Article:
Supreme Court rules GPS tracking now needs warrant

Jan 23, 2012
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Supreme Court rules GPS tracking now needs warrant

In a move on a ruling that very well may put Batman's tights in a bundle, the Supreme Court voted unanimously this week that police, private investigators, and anyone else with a sweet tooth for tracking will have to get a warrant before attaching a GPS device to a vehicle they do not own. Of course monitoring a vehicle's movements had previously been called legal in a case against a drug dealer that'd been tracked for a month without a warrant, but now according to the Supreme Court, this tracking has been deemed "unreasonable." Tracking a person with a GPS device without a warrant is now deemed illegal under the 4th Amendment.

What this ruling does is take GPS devices and place them in the same category as a Police officer demanding that a person empty their pockets if they've got no real reason to do so. The word "search" is what's important here, and the Supreme Court has found it unreasonable to search a person, or track a person, as it were, without justifiable intent. Have a peek at some important bits from the ruling here:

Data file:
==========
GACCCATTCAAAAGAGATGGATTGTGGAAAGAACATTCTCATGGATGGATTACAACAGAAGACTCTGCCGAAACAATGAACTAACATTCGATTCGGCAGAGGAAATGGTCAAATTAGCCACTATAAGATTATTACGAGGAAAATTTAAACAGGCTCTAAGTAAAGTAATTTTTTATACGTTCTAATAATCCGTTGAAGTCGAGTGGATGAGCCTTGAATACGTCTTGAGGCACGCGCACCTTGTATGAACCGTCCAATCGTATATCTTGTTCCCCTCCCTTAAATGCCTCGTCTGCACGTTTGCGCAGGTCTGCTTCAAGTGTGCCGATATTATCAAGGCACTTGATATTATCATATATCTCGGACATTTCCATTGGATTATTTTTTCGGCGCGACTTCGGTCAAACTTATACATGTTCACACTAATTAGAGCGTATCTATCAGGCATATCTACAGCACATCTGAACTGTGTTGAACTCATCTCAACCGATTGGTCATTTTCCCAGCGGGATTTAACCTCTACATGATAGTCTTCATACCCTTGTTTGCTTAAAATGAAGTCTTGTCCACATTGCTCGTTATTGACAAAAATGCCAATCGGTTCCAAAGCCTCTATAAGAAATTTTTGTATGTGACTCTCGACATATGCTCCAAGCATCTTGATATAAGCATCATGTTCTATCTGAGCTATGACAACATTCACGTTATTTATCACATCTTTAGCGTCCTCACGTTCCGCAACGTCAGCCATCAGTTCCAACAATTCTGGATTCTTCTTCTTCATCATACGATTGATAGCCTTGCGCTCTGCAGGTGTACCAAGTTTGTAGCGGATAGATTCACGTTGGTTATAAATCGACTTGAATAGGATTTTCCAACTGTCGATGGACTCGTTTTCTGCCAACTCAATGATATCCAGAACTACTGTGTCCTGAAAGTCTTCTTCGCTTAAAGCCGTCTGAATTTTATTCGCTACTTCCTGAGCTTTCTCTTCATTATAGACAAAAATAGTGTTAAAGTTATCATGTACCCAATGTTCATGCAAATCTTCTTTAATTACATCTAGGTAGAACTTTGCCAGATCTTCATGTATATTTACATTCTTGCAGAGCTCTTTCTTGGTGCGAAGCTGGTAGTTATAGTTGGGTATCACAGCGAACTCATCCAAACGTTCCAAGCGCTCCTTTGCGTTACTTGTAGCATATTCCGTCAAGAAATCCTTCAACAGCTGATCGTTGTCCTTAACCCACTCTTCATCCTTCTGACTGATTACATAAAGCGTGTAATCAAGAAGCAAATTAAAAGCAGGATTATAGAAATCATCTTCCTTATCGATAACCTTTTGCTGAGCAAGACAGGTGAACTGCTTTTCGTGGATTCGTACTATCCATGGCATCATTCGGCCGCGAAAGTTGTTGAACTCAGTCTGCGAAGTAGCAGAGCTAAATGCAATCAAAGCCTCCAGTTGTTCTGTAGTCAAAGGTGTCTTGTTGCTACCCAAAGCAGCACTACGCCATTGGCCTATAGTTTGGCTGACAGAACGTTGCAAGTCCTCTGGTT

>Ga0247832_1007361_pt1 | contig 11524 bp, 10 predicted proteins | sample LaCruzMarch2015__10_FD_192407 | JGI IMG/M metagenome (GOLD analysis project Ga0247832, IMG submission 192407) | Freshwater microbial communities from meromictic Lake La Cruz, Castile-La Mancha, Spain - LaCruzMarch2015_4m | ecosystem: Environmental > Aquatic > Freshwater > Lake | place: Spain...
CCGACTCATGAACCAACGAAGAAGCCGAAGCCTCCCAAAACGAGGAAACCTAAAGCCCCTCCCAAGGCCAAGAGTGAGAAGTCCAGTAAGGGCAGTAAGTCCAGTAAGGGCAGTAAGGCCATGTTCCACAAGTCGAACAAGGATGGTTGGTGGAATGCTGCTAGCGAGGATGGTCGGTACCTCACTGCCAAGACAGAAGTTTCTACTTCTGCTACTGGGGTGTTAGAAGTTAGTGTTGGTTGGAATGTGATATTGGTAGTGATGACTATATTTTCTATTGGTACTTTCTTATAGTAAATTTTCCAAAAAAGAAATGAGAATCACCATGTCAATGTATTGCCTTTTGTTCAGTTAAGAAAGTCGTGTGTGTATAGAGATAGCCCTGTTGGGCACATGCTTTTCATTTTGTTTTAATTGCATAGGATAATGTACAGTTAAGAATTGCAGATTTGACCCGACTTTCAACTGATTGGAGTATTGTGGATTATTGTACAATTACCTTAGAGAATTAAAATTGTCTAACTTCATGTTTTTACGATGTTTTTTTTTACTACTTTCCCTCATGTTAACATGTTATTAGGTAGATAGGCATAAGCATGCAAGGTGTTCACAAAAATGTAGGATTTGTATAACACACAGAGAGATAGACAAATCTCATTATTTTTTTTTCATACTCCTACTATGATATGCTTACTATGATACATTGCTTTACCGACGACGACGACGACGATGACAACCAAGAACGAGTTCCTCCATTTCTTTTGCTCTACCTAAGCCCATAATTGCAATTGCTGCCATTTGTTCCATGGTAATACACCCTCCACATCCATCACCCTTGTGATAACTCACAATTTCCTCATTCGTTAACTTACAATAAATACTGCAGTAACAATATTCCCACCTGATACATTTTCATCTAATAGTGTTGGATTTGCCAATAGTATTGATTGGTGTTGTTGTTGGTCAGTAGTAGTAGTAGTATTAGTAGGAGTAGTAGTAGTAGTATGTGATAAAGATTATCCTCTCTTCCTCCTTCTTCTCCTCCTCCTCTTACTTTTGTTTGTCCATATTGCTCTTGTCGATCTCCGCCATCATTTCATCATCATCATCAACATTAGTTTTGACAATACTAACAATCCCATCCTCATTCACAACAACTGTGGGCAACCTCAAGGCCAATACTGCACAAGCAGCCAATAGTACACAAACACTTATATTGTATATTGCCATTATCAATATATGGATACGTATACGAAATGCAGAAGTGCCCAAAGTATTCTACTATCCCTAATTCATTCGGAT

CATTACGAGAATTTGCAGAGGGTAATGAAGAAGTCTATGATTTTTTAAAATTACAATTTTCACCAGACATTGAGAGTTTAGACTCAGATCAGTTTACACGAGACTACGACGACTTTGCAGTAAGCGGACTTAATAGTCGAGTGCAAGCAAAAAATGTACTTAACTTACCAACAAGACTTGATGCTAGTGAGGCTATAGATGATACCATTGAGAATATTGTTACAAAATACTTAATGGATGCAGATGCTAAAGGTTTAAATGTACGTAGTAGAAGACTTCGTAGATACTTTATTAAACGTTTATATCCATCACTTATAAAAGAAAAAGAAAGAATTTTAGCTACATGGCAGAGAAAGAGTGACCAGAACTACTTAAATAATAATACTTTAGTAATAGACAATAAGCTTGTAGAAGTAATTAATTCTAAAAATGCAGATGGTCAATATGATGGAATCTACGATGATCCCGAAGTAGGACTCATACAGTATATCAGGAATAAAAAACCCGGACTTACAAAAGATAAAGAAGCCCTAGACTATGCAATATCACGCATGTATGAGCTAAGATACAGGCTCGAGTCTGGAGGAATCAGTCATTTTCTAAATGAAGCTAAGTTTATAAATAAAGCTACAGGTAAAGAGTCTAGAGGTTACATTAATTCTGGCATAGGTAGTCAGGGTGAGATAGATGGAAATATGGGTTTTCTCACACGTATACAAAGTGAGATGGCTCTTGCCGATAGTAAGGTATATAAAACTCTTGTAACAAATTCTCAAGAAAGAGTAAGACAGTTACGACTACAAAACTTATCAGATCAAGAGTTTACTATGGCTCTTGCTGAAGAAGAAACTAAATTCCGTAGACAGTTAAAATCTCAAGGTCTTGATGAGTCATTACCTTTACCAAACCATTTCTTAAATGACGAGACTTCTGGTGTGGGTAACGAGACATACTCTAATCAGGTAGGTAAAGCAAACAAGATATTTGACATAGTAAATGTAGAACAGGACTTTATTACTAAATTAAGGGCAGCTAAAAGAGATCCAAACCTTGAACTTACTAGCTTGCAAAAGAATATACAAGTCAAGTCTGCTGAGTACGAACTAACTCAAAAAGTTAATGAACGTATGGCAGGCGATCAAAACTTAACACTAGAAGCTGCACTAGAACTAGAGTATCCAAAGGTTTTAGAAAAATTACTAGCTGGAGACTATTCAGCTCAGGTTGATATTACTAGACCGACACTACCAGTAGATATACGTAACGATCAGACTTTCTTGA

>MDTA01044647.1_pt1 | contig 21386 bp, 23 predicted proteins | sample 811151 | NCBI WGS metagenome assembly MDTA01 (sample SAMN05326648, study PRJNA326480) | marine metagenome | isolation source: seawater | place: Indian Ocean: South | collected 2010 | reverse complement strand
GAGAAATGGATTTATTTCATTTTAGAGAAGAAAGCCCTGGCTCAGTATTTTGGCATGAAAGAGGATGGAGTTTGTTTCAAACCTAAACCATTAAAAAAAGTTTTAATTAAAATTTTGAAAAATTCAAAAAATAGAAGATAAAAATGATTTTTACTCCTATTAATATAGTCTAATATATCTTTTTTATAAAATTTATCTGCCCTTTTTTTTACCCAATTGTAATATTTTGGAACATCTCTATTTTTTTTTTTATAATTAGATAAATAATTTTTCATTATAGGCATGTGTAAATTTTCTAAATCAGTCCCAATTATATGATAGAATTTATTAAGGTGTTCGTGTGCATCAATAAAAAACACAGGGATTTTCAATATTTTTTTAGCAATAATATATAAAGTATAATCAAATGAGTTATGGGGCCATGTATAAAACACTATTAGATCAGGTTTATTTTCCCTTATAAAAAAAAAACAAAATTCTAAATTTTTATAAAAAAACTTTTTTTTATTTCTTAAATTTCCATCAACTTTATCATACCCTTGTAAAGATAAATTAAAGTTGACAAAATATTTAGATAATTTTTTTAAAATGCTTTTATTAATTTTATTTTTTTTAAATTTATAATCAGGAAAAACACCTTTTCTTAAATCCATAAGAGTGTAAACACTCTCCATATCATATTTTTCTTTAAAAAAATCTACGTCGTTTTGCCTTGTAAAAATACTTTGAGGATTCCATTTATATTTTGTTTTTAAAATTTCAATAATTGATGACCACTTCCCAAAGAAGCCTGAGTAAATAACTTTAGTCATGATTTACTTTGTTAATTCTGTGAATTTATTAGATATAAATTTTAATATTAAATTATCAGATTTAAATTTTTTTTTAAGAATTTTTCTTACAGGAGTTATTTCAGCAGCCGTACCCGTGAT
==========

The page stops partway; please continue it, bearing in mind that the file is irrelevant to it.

The Government’s attachment of the GPS device to the vehicle,
and its use of that device to monitor the vehicle’s movements, constitutes a search under the Fourth Amendment.

(a) The Fourth Amendment protects the “right of the people to be
secure in their persons, houses, papers, and effects, against unreasonable searches and seizures.” Here, the Government’s physical intrusion on an “effect” for the purpose of obtaining information constitutes a “search.” This type of encroachment on an area enumerated in the Amendment would have been considered a search within the meaning of the Amendment at the time it was adopted.

You can check out the entire ruling in PDF form if you wish, noting especially how the addition of a whole new category of search is important to us all when speaking about privacy in our country. The image you see above comes from Jon Snyder and Wired, Snyder being the fellow on trial here as his movements were tracked by the government for 32 days without his consent via his car and a couple of GPS devices, one of them being the one you see in the image above.

[via Wired]


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